Ramps will begin to close at 7 p.m. and lanes will begin to close at 11 p.m.

Ramp Closures

  • US-101 southbound connector to the southbound I-405
  • US 101 northbound connector to the southbound I-405
  • Southbound Ventura Boulevard on-ramp
  • Southbound Valley Vista Boulevard on-ramp
  • Southbound Skirball Center Drive on-ramp


  • From I-405 south: exit Burbank Boulevard and travel east to Sepulveda Boulevard, and southbound on Sepulveda Boulevard to the southbound Getty Center Drive on-ramp.
  • From US 101 south: exit Van Nuys Boulevard, south on Van Nuys Boulevard, west on Ventura Boulevard, south on Sepulveda Bl to the southbound Getty Center Dr on-ramp.
  • From US 101 north: take I-405 northbound and exit Burbank Boulevard, east on Burbank Boulevard, south on Sepulveda Boulevard to the southbound Getty Center Dr on-ramp.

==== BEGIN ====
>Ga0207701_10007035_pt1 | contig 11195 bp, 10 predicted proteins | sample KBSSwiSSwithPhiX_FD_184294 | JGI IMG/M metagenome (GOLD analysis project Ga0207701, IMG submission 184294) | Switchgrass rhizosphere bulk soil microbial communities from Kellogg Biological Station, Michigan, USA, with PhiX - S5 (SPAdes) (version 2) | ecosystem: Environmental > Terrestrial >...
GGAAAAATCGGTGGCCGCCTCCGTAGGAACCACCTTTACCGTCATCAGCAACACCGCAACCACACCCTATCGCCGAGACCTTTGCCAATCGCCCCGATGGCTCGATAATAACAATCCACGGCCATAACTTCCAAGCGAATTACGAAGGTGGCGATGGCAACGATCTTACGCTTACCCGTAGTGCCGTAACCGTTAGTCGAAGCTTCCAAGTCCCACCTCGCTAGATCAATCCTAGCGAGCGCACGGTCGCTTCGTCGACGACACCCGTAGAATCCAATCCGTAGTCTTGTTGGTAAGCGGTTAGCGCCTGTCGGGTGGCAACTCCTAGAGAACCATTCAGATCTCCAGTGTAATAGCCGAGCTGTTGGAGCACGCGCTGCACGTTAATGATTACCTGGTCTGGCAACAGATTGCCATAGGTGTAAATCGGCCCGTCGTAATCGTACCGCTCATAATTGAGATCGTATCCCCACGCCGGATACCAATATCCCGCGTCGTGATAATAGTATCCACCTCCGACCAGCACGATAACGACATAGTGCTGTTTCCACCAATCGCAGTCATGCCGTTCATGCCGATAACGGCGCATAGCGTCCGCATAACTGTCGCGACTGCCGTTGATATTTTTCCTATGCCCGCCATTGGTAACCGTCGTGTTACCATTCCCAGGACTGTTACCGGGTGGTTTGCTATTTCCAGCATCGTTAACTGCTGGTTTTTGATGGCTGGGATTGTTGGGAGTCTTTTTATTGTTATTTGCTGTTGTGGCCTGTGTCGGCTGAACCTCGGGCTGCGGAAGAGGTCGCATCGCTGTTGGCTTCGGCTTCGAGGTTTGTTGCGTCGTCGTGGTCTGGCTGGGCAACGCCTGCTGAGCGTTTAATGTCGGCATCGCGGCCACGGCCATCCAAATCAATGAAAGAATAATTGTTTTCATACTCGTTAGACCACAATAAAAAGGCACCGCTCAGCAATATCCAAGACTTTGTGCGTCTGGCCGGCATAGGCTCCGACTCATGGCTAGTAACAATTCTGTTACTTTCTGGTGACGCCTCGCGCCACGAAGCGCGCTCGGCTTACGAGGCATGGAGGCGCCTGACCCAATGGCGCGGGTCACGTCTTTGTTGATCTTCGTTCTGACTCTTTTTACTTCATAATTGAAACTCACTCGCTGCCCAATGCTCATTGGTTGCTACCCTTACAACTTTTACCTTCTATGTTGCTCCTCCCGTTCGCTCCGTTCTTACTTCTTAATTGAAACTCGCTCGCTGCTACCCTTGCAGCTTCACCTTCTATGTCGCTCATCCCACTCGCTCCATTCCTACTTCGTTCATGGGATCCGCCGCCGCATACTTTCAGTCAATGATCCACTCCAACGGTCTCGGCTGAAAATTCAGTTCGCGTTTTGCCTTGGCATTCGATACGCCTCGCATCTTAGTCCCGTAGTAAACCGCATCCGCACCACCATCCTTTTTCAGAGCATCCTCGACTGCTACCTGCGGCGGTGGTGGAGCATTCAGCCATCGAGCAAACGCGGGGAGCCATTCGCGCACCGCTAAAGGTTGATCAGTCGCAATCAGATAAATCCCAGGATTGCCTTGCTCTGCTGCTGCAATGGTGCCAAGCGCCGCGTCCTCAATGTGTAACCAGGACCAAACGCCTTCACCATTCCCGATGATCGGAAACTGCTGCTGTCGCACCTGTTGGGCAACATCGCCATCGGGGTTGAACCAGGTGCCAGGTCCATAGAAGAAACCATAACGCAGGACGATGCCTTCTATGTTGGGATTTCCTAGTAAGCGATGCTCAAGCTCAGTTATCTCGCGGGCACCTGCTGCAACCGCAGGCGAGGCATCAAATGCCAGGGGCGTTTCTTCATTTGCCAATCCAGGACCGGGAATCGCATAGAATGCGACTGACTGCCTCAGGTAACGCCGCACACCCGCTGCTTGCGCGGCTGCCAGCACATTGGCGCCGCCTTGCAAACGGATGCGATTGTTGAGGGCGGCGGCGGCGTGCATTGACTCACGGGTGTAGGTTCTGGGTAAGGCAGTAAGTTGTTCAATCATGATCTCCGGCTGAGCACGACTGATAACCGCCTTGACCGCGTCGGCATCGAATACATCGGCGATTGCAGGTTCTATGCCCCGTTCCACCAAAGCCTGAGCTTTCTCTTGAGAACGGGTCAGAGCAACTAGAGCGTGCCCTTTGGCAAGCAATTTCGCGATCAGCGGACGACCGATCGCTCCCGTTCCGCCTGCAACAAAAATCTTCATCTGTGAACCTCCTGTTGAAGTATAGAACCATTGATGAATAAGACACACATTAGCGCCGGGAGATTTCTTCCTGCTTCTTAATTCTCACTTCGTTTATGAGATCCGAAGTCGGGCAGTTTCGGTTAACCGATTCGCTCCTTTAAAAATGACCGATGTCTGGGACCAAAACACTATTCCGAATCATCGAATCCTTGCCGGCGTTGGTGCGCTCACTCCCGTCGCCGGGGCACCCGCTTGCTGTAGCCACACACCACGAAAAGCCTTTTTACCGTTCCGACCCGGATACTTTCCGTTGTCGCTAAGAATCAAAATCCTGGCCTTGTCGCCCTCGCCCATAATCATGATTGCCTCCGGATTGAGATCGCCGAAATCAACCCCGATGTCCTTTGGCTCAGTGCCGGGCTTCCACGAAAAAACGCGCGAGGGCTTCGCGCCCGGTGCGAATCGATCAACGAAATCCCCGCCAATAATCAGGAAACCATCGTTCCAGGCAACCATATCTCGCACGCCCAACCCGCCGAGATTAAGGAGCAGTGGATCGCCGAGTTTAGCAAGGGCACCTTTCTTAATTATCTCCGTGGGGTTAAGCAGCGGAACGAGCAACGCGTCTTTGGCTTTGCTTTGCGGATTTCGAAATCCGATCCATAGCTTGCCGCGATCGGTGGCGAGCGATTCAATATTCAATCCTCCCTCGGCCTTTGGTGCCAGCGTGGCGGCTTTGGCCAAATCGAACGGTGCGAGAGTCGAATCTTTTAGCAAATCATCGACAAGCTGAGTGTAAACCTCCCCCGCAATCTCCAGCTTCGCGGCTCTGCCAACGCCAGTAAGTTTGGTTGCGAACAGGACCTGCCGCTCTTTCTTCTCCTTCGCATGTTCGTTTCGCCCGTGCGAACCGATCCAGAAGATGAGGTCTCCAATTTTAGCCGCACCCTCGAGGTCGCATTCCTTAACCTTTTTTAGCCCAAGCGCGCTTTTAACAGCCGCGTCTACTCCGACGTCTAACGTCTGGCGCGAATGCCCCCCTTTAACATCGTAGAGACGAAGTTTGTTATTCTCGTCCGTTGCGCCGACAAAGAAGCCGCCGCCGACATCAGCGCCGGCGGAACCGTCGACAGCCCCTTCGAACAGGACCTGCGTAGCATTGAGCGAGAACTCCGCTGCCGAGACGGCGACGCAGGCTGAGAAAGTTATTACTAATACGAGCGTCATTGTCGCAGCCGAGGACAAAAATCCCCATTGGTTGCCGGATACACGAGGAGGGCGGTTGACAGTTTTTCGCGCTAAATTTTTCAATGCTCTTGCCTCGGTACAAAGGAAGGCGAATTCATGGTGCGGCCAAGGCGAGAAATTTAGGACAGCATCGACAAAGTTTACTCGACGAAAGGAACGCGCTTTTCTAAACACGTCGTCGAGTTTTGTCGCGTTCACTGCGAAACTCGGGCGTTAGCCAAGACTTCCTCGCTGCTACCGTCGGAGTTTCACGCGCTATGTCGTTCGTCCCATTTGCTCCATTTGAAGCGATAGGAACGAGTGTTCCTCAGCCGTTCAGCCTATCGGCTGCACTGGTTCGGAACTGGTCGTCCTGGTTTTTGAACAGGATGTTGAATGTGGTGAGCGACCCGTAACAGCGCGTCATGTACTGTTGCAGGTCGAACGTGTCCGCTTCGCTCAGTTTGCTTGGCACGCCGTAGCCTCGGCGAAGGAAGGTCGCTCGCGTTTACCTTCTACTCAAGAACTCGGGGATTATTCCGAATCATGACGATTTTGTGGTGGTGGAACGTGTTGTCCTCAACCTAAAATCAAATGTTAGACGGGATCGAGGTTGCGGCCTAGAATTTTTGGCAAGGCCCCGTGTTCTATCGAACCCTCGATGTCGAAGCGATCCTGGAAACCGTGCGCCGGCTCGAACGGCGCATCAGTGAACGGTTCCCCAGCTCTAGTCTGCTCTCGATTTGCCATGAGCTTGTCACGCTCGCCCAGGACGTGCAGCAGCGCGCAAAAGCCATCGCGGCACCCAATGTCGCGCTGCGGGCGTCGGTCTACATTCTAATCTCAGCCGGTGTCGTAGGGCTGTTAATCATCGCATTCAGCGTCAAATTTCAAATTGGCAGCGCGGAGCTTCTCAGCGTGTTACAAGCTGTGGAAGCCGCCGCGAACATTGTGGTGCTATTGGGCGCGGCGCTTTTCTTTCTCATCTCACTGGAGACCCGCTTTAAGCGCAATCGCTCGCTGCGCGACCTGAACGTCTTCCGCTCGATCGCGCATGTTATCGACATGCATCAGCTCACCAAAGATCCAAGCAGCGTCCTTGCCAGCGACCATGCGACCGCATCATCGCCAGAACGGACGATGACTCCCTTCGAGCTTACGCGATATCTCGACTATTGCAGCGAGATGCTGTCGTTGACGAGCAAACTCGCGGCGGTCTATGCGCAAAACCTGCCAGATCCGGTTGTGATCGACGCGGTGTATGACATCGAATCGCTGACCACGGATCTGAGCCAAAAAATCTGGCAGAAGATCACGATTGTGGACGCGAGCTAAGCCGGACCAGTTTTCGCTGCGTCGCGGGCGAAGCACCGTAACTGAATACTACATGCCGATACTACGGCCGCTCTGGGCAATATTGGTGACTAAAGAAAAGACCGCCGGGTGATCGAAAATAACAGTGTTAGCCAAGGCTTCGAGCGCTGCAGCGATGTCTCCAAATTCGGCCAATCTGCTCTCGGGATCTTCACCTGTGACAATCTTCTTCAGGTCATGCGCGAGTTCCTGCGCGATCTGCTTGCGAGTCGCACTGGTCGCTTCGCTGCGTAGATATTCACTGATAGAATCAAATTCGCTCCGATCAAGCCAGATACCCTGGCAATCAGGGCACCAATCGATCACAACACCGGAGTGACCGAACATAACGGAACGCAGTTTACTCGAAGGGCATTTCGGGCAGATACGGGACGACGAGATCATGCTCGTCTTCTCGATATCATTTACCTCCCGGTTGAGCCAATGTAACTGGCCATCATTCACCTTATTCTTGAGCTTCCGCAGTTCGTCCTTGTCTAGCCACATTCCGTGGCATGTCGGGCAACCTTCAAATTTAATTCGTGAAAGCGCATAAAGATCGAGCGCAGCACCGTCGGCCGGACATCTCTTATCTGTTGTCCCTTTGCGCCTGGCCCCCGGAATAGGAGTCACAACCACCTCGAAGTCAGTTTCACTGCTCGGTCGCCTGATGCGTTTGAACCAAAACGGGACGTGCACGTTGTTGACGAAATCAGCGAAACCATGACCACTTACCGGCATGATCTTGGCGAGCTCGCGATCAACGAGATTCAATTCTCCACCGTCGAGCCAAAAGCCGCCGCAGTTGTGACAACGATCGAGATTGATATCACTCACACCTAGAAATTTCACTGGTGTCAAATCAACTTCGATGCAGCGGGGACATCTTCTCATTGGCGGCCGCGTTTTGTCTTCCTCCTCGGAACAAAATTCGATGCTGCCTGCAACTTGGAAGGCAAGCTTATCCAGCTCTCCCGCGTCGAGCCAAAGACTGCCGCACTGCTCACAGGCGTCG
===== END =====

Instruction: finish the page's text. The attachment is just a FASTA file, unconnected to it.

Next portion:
What to expect:

Wilshire/La Brea Customer Center closes today, will reopen at new location July 1

The Wilshire/La Brea Customer Center is closing today. It will reopen at Wilshire/Vermont on July 1.

The Wilshire/La Brea Customer Center is closing today. It will reopen at Wilshire/Vermont on July 1.

Due to future Purple Line Extension construction, the Wilshire/La Brea Customer Center is closing today. The customer center will reopen at the Red/Purple Line’s Wilshire/Vermont station on Tuesday, July 1. The Lost and Found will relocate and be near the Gold Line’s Heritage Square Station. It will also open on July 1.

The new addresses are as follows:

  • Wilshire/Vermont Customer Center: 3183 Wilshire Boulevard, Suite 174, Los Angeles, CA, 90010
  • Heritage Square Station Lost and Found: 3571 Pasadena Avenue, Los Angeles, CA, 90031

Transportation headlines, Friday, June 20